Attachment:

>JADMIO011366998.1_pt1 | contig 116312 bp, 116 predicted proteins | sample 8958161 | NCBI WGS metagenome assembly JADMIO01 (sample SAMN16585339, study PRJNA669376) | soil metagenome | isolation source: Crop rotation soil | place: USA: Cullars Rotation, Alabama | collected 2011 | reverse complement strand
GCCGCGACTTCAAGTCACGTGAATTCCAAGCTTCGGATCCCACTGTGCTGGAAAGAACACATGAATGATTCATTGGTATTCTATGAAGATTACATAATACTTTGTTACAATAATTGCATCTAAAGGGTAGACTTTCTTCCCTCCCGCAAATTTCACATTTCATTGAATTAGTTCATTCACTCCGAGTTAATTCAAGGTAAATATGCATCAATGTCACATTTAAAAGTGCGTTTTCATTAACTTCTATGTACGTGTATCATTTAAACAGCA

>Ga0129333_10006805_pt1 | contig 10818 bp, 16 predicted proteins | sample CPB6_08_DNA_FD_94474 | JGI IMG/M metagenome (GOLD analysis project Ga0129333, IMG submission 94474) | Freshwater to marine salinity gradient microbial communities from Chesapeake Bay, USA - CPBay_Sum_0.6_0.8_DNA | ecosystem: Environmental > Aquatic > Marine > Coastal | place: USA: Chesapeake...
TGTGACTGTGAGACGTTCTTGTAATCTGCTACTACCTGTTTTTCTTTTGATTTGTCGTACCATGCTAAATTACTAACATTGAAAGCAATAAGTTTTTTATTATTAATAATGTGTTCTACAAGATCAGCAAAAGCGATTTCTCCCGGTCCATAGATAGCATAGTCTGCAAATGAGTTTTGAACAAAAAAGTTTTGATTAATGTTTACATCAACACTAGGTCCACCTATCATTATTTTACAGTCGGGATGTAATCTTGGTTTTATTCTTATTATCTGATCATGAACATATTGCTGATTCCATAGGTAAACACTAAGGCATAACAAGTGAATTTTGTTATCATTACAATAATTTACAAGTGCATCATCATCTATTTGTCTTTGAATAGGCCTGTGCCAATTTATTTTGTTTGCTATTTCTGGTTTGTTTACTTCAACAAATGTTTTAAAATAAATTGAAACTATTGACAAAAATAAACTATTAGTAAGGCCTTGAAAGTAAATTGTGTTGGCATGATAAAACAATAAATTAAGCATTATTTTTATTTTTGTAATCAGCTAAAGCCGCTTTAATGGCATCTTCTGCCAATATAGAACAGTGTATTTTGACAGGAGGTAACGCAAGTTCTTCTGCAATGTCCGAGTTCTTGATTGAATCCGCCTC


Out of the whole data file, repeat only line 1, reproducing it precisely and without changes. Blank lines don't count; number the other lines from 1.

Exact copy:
>JADMIO011366998.1_pt1 | contig 116312 bp, 116 predicted proteins | sample 8958161 | NCBI WGS metagenome assembly JADMIO01 (sample SAMN16585339, study PRJNA669376) | soil metagenome | isolation source: Crop rotation soil | place: USA: Cullars Rotation, Alabama | collected 2011 | reverse complement strand